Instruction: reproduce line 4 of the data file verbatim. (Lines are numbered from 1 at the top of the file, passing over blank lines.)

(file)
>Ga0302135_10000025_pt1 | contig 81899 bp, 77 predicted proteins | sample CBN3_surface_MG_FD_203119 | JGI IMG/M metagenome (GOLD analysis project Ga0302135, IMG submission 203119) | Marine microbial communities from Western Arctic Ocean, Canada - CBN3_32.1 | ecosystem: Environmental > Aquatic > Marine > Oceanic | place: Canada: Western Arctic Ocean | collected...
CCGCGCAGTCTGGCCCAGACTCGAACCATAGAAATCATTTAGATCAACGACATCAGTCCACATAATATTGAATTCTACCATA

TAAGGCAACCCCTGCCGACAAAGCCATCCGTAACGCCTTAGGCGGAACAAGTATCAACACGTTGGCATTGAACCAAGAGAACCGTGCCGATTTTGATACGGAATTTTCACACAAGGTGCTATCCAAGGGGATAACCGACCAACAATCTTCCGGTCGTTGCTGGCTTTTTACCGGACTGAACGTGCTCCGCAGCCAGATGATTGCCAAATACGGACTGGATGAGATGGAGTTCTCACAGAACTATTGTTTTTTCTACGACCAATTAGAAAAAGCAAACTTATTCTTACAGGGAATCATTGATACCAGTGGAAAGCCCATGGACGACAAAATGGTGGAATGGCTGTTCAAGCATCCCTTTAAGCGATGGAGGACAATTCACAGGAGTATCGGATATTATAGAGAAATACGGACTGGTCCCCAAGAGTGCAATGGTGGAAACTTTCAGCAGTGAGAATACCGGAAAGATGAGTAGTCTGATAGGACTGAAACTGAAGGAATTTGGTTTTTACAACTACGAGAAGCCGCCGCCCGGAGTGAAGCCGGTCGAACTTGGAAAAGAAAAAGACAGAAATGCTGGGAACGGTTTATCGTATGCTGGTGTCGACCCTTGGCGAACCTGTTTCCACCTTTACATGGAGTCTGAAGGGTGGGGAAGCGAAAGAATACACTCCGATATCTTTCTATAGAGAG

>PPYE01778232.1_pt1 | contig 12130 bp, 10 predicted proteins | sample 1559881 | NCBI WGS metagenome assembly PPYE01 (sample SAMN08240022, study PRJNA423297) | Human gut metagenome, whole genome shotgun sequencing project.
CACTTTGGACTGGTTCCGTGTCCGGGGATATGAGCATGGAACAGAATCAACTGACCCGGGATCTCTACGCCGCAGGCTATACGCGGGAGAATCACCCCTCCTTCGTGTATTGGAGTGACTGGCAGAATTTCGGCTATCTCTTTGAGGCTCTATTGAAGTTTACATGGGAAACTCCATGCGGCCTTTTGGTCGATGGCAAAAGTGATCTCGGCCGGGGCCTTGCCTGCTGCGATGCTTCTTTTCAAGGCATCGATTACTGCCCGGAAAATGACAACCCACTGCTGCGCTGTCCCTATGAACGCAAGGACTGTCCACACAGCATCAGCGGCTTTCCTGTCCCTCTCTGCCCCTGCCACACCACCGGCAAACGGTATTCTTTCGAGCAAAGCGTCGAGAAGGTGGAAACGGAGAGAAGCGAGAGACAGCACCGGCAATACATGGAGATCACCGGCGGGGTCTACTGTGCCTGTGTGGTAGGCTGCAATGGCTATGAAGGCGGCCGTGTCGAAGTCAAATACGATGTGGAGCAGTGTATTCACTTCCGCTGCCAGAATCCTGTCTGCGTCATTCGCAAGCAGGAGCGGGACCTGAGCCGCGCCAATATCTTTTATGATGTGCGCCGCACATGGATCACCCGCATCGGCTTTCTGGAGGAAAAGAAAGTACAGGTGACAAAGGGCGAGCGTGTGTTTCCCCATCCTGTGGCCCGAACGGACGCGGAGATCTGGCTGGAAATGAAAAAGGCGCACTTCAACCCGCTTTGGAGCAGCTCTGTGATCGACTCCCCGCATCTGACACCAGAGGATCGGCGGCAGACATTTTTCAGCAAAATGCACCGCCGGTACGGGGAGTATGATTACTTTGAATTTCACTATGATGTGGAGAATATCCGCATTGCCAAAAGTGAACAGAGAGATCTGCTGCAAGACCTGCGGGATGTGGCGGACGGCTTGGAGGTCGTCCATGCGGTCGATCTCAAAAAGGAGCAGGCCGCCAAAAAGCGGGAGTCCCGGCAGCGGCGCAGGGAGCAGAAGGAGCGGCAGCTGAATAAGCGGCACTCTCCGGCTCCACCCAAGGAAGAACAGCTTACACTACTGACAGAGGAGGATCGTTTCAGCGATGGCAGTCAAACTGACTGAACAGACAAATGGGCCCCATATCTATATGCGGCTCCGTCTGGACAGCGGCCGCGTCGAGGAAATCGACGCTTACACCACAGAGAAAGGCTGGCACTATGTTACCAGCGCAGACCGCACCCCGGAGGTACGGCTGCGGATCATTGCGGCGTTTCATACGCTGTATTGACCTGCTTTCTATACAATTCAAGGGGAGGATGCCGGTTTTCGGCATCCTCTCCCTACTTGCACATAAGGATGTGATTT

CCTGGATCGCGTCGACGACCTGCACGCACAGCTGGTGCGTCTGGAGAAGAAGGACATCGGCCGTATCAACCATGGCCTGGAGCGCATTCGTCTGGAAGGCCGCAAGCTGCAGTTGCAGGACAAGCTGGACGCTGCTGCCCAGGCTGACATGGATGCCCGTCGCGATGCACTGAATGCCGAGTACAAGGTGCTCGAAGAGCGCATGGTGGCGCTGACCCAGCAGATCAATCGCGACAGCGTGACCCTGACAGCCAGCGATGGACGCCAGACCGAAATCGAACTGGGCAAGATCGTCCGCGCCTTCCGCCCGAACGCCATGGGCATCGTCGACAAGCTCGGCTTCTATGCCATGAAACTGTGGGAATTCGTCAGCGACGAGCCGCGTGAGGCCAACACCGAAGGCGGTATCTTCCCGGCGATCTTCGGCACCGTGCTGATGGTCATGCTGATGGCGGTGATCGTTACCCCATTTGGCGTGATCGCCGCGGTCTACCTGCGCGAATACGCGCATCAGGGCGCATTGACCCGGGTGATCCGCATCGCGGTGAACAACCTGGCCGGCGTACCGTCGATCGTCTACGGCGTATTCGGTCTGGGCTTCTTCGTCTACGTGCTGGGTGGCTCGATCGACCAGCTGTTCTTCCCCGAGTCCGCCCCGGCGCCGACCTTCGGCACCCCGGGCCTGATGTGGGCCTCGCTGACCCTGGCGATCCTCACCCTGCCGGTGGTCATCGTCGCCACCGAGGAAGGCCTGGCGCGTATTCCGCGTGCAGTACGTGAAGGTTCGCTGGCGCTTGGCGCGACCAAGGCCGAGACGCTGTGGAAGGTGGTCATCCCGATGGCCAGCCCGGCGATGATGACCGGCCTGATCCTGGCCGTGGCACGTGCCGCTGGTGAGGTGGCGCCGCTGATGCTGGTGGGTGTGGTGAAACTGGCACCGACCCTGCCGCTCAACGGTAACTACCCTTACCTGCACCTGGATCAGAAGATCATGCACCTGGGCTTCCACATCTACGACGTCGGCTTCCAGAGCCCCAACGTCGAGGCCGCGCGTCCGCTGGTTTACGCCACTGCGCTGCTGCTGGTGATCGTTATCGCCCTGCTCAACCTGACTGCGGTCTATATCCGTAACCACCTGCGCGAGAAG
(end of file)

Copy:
>PPYE01778232.1_pt1 | contig 12130 bp, 10 predicted proteins | sample 1559881 | NCBI WGS metagenome assembly PPYE01 (sample SAMN08240022, study PRJNA423297) | Human gut metagenome, whole genome shotgun sequencing project.